California’s deep connections to anti-cartel movement in Mexico

Vladimiro Carranza Chavez, once a mariachi performer in Los Angeles, now defends his Mexican hometown against the Knights Templar drug cartel.

Credit: Alan Ortega/KQED

For Vladimiro Carranza Chavez, a onetime Los Angeles mariachi, joining a ragtag militia to fight against one of Mexico’s most ruthless drug cartels followed a series of tragedies, including the slaying of three of his brothers and his own kidnapping and torture.

“The moment came that, in order to survive, we had to fight,” he says.

Reny Pineda enlisted in the high-stakes battle against the drug lords with support from his family in California and a Colt pistol handed down from his father.

“We don’t trust anyone,” he says. “Not the government. Not the police. Just ourselves.”

Since 2012, an unprecedented uprising by motley bands of vigilantes in the Mexican state of Michoacán has put the Knights Templar drug organization on the run and forced the federal government to take firm, if belated, action to end years of gruesome violence.

Fueling the movement are thousands of migrants who lived in California and other U.S. states before returning to Mexico. Many worked on farms in the Central Valley or in factories and construction sites in Southern California before being deported or traveling back voluntarily.

Since 2010, there have been more than 160,000 deportations of Michoacános by the Obama administration, according to Mexico’s federal migration agency.

Ana Maria Salazar, a Mexican American security analyst, says many of the migrants had developed a degree of trust in police and other civic institutions while living in the U.S., making the conditions back home all the more shocking upon their return.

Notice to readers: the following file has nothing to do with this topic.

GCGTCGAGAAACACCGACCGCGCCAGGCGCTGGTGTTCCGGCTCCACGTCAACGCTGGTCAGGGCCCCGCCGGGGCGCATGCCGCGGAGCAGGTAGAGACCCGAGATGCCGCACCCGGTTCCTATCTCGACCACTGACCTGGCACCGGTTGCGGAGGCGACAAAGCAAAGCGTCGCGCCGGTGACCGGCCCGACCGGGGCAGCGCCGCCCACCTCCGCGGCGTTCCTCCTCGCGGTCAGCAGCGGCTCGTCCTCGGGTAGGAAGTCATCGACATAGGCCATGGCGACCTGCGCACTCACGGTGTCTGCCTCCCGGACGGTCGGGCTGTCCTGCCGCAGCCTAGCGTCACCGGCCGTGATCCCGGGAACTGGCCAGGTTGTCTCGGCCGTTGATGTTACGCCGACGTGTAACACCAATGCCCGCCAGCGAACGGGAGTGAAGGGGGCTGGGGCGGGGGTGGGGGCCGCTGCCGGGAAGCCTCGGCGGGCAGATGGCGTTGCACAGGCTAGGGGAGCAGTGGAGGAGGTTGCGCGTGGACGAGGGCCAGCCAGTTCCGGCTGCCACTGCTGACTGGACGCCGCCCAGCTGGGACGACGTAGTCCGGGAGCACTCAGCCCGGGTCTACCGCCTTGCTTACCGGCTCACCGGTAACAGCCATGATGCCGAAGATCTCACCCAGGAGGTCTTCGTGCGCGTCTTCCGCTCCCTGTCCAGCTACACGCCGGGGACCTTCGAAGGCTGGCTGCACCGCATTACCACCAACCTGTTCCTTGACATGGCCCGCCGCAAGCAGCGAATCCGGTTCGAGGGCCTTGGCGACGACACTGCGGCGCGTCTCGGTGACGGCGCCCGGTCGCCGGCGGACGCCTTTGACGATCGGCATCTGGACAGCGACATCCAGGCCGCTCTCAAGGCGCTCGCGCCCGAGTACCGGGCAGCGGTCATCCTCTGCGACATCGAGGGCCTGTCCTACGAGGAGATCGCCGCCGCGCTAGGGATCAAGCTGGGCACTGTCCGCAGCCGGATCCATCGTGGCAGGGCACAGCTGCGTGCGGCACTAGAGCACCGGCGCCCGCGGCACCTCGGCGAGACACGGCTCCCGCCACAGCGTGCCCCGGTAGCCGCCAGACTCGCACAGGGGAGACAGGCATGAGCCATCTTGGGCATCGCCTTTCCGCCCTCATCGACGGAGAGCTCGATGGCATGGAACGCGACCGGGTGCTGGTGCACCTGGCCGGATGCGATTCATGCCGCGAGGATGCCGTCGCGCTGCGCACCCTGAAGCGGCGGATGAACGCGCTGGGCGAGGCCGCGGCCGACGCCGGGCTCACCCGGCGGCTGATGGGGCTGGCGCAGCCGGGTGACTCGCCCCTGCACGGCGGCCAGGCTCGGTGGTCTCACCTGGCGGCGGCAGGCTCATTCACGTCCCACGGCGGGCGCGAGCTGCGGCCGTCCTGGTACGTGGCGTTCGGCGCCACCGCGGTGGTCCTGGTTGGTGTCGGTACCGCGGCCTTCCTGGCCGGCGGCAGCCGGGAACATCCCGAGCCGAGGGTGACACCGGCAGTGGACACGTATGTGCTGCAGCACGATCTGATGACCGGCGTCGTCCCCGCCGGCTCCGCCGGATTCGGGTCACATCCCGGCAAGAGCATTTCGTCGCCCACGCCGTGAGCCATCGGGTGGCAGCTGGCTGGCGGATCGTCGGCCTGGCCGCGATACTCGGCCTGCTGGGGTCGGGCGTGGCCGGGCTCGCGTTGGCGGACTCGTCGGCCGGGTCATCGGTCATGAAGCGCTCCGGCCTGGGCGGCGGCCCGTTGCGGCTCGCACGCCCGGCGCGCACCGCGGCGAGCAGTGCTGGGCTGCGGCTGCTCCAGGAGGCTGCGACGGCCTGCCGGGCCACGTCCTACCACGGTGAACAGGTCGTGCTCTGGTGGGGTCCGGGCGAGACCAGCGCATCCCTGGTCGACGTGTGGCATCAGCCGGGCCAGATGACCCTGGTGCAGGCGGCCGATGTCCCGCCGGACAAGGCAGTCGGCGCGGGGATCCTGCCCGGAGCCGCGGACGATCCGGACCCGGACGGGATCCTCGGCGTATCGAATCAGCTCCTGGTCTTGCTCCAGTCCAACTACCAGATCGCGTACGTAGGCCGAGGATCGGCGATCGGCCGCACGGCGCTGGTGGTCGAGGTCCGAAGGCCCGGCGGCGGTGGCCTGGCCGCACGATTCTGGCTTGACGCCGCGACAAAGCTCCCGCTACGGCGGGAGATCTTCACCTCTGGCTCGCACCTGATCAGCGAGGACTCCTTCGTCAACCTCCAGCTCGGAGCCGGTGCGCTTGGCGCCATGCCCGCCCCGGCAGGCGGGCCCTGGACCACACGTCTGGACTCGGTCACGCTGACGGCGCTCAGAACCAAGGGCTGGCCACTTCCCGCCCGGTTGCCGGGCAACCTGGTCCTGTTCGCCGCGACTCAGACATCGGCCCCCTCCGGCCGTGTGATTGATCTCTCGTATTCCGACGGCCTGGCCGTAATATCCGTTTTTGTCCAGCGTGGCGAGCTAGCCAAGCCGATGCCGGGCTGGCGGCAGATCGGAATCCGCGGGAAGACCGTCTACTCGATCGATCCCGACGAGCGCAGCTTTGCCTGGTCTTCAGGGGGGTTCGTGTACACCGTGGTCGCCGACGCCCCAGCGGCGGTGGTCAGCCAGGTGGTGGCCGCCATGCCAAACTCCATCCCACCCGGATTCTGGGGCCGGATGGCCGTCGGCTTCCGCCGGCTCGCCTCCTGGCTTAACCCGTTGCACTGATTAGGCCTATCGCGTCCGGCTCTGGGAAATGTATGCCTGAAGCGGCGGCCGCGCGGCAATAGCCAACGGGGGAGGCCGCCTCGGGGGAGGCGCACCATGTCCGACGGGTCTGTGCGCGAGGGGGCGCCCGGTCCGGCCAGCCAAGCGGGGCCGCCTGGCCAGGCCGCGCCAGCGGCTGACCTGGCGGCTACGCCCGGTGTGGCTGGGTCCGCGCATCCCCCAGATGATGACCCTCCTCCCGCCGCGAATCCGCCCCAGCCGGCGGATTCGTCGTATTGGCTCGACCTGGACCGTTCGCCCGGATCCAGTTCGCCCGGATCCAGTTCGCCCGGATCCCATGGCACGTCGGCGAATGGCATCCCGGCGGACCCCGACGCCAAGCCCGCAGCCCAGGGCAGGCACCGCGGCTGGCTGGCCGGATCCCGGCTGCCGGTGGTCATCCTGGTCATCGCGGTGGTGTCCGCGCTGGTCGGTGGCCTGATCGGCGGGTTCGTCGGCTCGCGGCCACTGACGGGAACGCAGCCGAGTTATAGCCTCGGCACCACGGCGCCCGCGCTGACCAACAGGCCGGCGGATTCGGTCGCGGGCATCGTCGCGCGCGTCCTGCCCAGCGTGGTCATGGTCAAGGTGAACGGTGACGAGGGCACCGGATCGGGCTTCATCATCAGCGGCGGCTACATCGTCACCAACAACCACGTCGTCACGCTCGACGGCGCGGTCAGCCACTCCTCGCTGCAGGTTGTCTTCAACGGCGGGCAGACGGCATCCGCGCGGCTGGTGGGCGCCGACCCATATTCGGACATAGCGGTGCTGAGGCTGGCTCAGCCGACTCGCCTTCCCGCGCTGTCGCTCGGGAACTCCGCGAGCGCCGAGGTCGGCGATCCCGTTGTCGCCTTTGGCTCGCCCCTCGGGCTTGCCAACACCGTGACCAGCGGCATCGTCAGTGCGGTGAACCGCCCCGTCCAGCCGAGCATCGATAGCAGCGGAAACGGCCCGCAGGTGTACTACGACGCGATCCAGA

“They come back to Michoacán, and they find this complete warlike situation,” Salazar says. “People are getting killed, people are being disappeared, women are being raped, children are forced to work for some of these drug organizations. It’s surprising these self-defense movements didn’t pop up sooner.”

A co-founder of the civilian militias is Dr. Jose Manuel Mireles, a lanky physician who embodies the movement’s deep connections to California. Mireles lived with his family for a decade in Modesto, where he worked for the local Red Cross.

After moving back to Michoacán, Mireles says the Knights Templar cartel launched a brutal campaign of extortion, rape and murder. Unlike in the United States, he says there was no place to turn for protection because local authorities often were working for the cartel.

“We had nobody to help us,” Mireles says. “Then we started planning in a small group. We spent two years planning how to make something.”

In late June, Mexican authorities detained Mireles on accusations of possessing illegal weapons and drugs. Mireles has resisted government efforts to disband the militias, saying armed civilian groups still are necessary in parts of Mexico controlled by drug gangs.

Mireles’ group of informal advisers included Jose Ramirez, an old friend from the Central Valley who lives and works near Fresno. Ramirez helped raise discreet support for the movement among the hundreds of thousands of Michoacános living in California.

“People were afraid to let others know,” he says. “It’s like who do you trust, who do you not trust?” 

Some of the men who joined Mireles’ movement are unlikely warriors.

Pineda was born in Michoacán but left Mexico as a young boy when his family headed north to California. He grew up in Los Angeles, graduated from high school and started a family. He was working off and on in construction when he got caught up in a drug trafficking case. Instead of facing possible prison time, Pineda fled south across the border.

That was in 2010, just as the Knights Templar organization was tightening its grip. With the cartel extorting local businesses, ranches and farms, Pineda says it was difficult to make a living. Five friends disappeared and are among the hundreds of people believed to have been killed by the drug gangs.

“It was terrible,” he says.

So when a group of ranchers and farmers from a cluster of nearby towns approached Pineda and his family, they decided to join.

“The most important thing was to be able to work, without paying money to somebody,” he says, “and to stop the killing.”

This story was produced in collaboration with KQED. Listen to this story here

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